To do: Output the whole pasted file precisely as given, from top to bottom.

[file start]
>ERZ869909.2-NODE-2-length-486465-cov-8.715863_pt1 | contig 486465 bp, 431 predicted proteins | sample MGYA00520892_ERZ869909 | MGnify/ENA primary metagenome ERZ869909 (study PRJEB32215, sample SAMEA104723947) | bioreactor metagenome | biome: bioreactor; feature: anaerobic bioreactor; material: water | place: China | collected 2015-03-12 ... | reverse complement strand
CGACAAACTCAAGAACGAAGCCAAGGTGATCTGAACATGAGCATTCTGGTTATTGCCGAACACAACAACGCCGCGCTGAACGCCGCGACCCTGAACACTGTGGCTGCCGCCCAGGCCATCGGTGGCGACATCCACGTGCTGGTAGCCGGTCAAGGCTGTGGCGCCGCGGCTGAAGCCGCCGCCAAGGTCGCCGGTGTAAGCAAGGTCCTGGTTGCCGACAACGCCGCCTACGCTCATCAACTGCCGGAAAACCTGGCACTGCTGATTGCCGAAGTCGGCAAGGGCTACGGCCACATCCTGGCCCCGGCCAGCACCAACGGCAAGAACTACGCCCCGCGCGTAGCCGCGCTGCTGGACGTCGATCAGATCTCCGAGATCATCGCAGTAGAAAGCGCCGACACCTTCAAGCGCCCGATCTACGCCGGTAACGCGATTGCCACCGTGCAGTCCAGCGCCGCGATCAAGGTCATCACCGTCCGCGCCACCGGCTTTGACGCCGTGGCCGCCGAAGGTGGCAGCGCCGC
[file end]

>ERZ869909.2-NODE-2-length-486465-cov-8.715863_pt1 | contig 486465 bp, 431 predicted proteins | sample MGYA00520892_ERZ869909 | MGnify/ENA primary metagenome ERZ869909 (study PRJEB32215, sample SAMEA104723947) | bioreactor metagenome | biome: bioreactor; feature: anaerobic bioreactor; material: water | place: China | collected 2015-03-12 ... | reverse complement strand
CGACAAACTCAAGAACGAAGCCAAGGTGATCTGAACATGAGCATTCTGGTTATTGCCGAACACAACAACGCCGCGCTGAACGCCGCGACCCTGAACACTGTGGCTGCCGCCCAGGCCATCGGTGGCGACATCCACGTGCTGGTAGCCGGTCAAGGCTGTGGCGCCGCGGCTGAAGCCGCCGCCAAGGTCGCCGGTGTAAGCAAGGTCCTGGTTGCCGACAACGCCGCCTACGCTCATCAACTGCCGGAAAACCTGGCACTGCTGATTGCCGAAGTCGGCAAGGGCTACGGCCACATCCTGGCCCCGGCCAGCACCAACGGCAAGAACTACGCCCCGCGCGTAGCCGCGCTGCTGGACGTCGATCAGATCTCCGAGATCATCGCAGTAGAAAGCGCCGACACCTTCAAGCGCCCGATCTACGCCGGTAACGCGATTGCCACCGTGCAGTCCAGCGCCGCGATCAAGGTCATCACCGTCCGCGCCACCGGCTTTGACGCCGTGGCCGCCGAAGGTGGCAGCGCCGC